This week’s blog covers the fourth and last trend for the next decade. It is yet again another topic we have discussed before – multiple generations in the workplace and the pending exodus of the baby boomers. This subject, discussed heavily prior to the recession, has lost much attention. The recession, after all, has forced many baby boomers to delay their retirements. But studies continue to show that these delays are just that … a delay.
There still will be oer 70 million baby boomers who WANT to leave the workplace and go do something more meaningful with their lives…which in many cases means getting away from Corporate America and all the emotional stress that has piled up from that world. Some studies have shown that these baby boomers still want to be active and even work … but to do so under their terms. Flexibility is the key here. The impact of their departure on the workplace and workforce can simply not be underscored enough. The void of this knowledge, experience and wisdom is deeply profound. The fact is that there simply is no substitute for experience and meaningful relationships that it takes years to cultivate that ultimately are leveraged for high levels of outcome and collaboration.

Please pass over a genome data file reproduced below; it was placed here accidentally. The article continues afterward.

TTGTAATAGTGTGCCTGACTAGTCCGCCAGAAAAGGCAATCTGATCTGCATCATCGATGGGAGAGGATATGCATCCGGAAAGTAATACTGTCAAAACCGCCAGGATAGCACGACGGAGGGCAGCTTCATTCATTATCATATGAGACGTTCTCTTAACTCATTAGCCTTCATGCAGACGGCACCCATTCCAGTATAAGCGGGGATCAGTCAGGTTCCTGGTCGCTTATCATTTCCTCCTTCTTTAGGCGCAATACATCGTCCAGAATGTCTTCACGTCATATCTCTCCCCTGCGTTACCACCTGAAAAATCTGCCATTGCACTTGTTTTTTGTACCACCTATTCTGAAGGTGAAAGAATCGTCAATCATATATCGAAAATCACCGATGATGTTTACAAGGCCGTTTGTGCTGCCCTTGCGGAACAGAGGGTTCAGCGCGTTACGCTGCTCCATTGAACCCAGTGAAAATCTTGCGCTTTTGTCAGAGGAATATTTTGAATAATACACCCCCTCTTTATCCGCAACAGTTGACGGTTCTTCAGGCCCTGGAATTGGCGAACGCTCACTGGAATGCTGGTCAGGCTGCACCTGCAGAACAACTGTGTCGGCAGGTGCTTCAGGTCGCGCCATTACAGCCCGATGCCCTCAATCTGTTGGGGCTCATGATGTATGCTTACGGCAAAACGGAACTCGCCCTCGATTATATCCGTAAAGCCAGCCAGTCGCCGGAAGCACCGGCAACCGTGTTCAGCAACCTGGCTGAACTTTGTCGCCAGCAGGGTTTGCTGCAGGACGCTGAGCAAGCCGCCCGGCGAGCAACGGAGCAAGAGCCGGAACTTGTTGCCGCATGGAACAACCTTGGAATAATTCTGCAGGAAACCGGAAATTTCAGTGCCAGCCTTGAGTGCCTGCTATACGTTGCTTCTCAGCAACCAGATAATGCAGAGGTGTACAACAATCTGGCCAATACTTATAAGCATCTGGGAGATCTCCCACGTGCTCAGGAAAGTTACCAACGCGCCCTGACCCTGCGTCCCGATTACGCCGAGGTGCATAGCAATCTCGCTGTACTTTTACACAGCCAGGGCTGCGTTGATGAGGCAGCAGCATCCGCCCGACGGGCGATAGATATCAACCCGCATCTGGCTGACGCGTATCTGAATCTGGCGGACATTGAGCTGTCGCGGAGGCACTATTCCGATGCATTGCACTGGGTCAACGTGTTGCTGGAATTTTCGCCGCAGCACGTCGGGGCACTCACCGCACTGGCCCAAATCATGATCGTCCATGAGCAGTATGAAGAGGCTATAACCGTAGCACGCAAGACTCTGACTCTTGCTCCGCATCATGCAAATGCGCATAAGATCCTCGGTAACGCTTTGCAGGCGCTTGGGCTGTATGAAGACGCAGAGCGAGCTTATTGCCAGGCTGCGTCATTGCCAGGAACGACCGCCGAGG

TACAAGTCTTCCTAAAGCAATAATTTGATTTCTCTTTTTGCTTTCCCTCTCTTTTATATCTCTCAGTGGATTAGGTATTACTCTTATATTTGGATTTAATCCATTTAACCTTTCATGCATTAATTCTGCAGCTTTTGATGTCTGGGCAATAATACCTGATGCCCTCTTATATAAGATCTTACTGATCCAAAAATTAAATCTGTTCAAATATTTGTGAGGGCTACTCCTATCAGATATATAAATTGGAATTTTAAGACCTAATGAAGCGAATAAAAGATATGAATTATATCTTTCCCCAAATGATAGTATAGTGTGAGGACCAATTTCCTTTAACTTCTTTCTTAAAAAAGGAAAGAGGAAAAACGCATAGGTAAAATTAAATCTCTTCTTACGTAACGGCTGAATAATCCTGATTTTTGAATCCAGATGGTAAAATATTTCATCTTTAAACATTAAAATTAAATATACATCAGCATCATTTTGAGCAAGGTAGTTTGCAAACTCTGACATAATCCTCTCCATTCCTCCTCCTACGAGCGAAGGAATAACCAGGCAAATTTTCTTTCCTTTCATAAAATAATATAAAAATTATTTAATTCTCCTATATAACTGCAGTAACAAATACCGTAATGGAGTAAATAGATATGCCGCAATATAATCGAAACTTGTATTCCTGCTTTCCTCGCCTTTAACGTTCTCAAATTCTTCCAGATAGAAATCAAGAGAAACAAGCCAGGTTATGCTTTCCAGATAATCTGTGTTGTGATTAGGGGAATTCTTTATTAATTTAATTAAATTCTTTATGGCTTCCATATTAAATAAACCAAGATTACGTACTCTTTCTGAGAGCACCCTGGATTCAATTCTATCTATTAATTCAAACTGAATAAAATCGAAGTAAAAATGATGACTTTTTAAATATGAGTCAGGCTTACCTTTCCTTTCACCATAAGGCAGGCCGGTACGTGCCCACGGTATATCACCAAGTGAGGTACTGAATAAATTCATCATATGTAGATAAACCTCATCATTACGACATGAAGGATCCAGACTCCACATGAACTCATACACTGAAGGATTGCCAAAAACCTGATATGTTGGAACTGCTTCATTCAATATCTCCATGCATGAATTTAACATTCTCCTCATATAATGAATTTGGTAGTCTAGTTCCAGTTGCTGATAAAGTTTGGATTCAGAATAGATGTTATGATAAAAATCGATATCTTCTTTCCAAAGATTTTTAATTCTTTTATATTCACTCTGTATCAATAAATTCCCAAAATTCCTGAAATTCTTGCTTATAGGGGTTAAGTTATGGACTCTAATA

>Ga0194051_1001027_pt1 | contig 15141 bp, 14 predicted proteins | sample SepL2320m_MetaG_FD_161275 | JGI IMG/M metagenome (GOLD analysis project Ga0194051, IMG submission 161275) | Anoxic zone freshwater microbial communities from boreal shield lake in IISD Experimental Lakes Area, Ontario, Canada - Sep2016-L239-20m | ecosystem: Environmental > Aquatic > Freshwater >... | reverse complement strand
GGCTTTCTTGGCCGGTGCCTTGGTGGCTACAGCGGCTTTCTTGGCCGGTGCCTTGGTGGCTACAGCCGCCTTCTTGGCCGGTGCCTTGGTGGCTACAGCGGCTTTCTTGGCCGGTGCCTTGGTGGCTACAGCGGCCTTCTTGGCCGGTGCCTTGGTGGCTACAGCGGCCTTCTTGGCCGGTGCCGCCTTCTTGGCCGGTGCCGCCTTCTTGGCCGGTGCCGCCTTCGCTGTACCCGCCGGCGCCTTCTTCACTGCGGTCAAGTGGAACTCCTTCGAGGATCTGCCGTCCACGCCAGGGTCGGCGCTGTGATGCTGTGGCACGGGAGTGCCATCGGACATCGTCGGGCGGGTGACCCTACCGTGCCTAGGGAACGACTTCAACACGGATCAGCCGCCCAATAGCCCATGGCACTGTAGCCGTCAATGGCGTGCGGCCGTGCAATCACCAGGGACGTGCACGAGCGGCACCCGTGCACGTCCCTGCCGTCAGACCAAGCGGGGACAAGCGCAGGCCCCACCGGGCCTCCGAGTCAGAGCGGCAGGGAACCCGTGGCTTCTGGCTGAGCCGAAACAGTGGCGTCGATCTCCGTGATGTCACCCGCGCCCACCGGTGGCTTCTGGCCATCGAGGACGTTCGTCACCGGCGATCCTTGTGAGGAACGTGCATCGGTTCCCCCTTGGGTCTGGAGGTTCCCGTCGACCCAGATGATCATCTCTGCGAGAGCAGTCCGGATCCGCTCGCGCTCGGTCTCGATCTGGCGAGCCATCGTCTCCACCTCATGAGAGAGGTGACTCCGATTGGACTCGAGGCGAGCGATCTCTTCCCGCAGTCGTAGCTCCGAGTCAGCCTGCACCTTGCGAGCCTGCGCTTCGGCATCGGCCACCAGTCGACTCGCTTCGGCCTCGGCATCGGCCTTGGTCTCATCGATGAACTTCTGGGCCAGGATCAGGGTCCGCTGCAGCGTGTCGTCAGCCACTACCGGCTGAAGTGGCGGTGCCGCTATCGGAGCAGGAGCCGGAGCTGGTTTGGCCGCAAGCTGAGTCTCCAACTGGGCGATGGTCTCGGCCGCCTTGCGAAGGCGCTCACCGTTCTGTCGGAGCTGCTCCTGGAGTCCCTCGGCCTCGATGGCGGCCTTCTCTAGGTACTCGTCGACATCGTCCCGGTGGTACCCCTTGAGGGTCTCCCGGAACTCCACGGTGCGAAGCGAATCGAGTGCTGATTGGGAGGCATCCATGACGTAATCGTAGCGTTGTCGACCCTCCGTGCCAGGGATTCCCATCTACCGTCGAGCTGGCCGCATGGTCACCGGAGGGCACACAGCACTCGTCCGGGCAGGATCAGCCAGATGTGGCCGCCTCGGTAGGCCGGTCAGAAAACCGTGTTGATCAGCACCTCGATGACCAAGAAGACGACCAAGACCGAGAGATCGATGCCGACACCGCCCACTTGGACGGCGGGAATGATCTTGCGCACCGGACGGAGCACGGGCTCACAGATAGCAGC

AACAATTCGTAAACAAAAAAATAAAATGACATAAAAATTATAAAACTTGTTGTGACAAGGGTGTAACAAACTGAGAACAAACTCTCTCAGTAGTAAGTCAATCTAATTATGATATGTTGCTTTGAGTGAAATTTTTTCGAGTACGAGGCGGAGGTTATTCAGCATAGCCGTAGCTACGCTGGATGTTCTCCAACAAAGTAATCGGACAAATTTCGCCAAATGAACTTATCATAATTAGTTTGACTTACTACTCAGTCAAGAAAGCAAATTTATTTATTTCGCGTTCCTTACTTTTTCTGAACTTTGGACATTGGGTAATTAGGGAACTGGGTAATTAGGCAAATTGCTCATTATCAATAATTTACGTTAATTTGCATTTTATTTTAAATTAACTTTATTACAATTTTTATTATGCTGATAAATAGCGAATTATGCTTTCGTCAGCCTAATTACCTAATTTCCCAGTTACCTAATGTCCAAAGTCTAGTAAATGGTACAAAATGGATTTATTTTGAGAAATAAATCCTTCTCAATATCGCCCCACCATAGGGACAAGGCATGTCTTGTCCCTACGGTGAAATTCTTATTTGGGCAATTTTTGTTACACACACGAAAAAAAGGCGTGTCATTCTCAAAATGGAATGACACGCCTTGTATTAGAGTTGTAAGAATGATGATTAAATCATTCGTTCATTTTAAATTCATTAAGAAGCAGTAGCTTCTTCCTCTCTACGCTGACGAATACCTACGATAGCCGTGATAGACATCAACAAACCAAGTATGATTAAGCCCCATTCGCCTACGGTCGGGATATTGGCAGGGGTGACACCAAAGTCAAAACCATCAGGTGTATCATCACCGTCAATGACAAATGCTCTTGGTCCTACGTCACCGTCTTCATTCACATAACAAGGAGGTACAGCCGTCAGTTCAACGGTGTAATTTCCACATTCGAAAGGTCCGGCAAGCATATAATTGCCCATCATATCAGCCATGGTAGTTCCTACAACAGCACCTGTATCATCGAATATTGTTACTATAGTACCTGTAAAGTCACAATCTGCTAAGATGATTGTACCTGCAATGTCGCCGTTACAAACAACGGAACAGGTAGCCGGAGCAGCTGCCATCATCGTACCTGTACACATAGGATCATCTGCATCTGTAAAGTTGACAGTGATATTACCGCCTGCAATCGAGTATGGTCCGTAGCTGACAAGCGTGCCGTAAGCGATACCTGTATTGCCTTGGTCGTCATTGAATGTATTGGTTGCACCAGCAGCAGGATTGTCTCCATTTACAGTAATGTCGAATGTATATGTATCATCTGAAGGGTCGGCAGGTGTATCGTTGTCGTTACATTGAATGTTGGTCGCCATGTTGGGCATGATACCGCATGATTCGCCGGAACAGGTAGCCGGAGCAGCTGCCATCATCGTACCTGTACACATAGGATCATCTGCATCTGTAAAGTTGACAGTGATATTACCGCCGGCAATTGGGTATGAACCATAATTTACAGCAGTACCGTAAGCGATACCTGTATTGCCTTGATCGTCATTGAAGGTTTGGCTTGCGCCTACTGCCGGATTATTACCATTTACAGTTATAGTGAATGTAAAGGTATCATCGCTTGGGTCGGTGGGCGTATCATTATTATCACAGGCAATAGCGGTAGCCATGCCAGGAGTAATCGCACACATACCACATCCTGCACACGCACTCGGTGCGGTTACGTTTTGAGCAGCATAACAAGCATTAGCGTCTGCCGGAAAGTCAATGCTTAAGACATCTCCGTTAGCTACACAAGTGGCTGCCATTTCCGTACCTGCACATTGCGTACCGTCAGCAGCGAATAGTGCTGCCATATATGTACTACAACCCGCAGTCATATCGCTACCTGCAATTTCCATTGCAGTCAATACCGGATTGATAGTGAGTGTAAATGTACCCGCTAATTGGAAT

It will be incumbent on organizations to figure out ways to significantly augment the EQ of their managers and leaders and employees. A 30 year old must be able to not just tactically perform as a 40 year old, but to make sound decisions with the maturity of a 40 year old. If you are in the professional development business or responsible for talent management, either formally in the HR function or functionally as a leader, you simply cannot avoid this. You will have more younger workers and less older workers. What makes this so troublesome is the unprecendented levels of differences in everything from work ethic, or styles of communication/behavior, and work-life expectations. A tremendous wealth of information on details on topic already exists – my point this week is to put this topic in the context of the other three trends (Recession Recovery, Globalization, Technology) and the picture becomes very clear – we have to prepare for the impact of these collectively in ways that we have never done so. This will take a lot of “think time” and “collaboration” between you, your leaders, your employees, thought leaders, and your network. You will have to find newer ways to recruit, retain, and grow this workforce. Are you ready?